At the Web4Dev conference in New York I met with the founders, inventors and creators of some pretty amazing mobile-for-development projects. Below are my top five, with some thoughts on how they could be used for education.
Ushahidi — which means “testimony” in Swahili — is a free, open-source platform to crowdsource crisis information. It allows anyone to submit information through SMS, email or web form, with each submission pinned to a map. The aggregate effect is a compelling visualisation of an event as it unfolds, told by citizen journalists. It has been used to report on the botched elections in Kenya, the DRC and the war in Gaza.
I told Erik Hersman, the White African behind Ushahidi, that it should be used for an alternate reality game with teenagers in Cape Town.
GeoChat supports relief workers after a major humanitarian crisis, when reliable team-based communication is critical but notoriously difficult to achieve. This open-source group communications technology lets team members interact to maintain shared geospatial awareness of who is doing what where — over any device, on any platform, over any network. According to Robert Kirkpatrick, of InSTEDD, it works like this:
- You register with GeoChat either online, by email, or by SMS.
- Create a new GeoChat group and invite your team members.
- Send messages to one another, or share them with the entire group.
- If you’re mobile using your cell phone, prefix a text message with your location — say your current address, or a latitude and longitude from a GPS – and GeoChat will place your icon on the map for online users to see.
Even those not on the ground, e.g. the support team back at UN headquarters, can visualize the remote team on the surface of a map and interact with them. GeoChat is nearing public Beta release.
Text to Change
In a pilot project in Uganda, Text to Change — an mhealth non-profit organisation — used an SMS-based quiz to raise awareness around HIV/AIDS. The quiz, which reached 15,000 subscribers, had two goals: i) to collect information, and ii) to promote voluntary counseling and testing (VCT). As an incentive to answer questions, free airtime was offered.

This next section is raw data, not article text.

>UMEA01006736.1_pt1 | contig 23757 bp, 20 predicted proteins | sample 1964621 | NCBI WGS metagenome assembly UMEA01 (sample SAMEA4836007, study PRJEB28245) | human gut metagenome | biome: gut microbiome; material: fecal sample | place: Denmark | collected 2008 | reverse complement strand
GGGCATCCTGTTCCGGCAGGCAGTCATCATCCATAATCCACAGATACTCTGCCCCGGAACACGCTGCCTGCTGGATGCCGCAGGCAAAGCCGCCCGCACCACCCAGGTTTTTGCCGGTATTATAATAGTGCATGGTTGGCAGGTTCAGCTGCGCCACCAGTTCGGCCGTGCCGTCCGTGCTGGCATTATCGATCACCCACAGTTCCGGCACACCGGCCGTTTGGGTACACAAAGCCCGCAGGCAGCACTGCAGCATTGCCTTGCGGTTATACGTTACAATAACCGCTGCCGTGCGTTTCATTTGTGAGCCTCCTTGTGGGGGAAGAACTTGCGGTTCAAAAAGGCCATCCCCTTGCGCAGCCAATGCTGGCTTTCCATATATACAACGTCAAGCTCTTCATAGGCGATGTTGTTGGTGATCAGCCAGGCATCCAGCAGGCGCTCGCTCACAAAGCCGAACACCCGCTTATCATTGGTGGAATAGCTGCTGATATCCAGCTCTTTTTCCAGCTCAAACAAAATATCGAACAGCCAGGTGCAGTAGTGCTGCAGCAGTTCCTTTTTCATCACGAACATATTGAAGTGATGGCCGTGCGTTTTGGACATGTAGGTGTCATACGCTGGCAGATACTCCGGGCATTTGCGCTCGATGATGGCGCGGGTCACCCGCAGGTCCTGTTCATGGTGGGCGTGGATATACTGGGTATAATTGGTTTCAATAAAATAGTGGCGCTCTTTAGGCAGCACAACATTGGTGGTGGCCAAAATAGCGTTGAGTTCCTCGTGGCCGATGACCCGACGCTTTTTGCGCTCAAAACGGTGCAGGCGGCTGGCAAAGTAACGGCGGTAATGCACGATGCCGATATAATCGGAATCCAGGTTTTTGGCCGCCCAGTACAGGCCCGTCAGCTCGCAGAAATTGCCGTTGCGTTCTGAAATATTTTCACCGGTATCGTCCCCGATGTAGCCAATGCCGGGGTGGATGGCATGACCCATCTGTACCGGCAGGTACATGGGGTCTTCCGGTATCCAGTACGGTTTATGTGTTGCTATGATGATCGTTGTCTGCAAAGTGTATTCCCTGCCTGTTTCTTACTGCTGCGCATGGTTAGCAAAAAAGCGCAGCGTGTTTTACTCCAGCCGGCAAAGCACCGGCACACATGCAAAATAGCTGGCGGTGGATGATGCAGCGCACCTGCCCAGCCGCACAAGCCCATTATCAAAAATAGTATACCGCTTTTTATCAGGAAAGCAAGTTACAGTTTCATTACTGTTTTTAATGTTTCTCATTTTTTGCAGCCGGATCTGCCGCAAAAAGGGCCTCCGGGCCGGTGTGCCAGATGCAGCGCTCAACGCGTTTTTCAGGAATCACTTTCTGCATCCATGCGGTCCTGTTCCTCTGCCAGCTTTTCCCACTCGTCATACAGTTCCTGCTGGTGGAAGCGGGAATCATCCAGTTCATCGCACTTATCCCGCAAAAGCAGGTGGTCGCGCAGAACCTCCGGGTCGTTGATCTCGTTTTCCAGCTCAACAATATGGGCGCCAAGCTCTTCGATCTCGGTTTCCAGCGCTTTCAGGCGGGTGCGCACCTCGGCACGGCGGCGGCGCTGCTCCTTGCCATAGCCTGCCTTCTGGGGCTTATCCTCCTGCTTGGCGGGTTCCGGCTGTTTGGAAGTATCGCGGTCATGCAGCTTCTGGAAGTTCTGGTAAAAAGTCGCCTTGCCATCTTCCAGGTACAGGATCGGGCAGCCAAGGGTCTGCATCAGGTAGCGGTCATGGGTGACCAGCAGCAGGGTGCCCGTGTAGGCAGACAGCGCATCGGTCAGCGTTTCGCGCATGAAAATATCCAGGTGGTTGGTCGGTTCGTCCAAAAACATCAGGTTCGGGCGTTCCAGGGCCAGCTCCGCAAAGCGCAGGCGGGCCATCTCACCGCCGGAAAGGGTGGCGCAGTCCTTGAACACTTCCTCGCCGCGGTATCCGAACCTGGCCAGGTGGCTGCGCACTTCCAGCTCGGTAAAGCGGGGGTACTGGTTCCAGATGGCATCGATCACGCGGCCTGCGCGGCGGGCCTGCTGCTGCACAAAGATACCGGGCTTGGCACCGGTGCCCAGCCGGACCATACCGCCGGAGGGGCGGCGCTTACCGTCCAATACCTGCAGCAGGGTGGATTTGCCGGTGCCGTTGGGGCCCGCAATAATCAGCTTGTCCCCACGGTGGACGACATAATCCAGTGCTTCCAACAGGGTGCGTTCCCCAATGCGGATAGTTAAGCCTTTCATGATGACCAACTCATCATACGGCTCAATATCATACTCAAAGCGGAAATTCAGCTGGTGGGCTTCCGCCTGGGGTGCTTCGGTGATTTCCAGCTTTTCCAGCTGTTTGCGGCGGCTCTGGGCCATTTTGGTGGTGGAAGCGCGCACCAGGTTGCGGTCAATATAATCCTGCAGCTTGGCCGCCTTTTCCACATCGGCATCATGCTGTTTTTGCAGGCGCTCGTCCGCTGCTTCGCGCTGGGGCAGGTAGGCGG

The quiz allowed TTC to assess the rate of correct answers within certain socio-economic sectors; this information was passed to UNICEF to inform their interventions. The quiz also resulted in a 40% increase in the number of people who sought VCT. All in all, a very successful project!
Hajo van Beijma and I spoke about how TTC could be used in South Africa (SA) for education. Some ideas:
- Literacy development: Send out short stories via SMS, e.g. each chapter of the story is five SMSs. Then ask readers: questions about the chapter (to test comprehension) via simple multiple choice or free-form responses, or ask readers to summarise the chapter and SMS it back, or ask readers to write their responses to the chapter, e.g. what do you think should happen next?
- Learner needs assessment: send out quizzes about what subjects/concepts learners are struggling with, e.g. fractions in Mathematics. Provide this data to the Department of Education.
RapidSMS is an SMS-based open-source monitoring and data collection platform developed by UNICEF’s Innovations and Development team. An SMS submitting quantitative data consists of a keyword followed by parameters, e.g. “User5889 2″ could be HIV-patient number 5889 reporting that she’s just taken her second dose of anti-retroviral medicine for the day. Qualitative data can also be submitted — ideal for when polling communities. The RapidSMS interface allows for editing and visualisation of the received data, as well as exporting it for spreadsheets.
As the UNICEF team, Evan Wheeler, Christopher Fabian and Erica Kochi said in their report on Innovation for Africa, “rather than hiring consultants for monthly visits to hundreds of schools to survey teacher attendance, why not visit once and teach children to send UNICEF a SMS on days their teacher is not present?”
Literacy Bridge is a non-profit organisation with the goal of making knowledge accessible to people living in poverty. The bet of Cliff Schmidt — it’s founder — is on audio, and so he created the talking book: a low cost, ruggedised audio player/recorder. The device has awesome features, such as simple device-to-device copying (no PC or network needed), audio hyperlinking (e.g. to a glossary of terms used in the audio piece), and slow play for reading practice.
In Africa, many people have low-access or no-access to ICT. The talking book is perfect for empowering this audience.
The conference made it clear that crowd-sourcing, user participation, SMS and geospatial visualisation (mapping) of information are all red hot right now.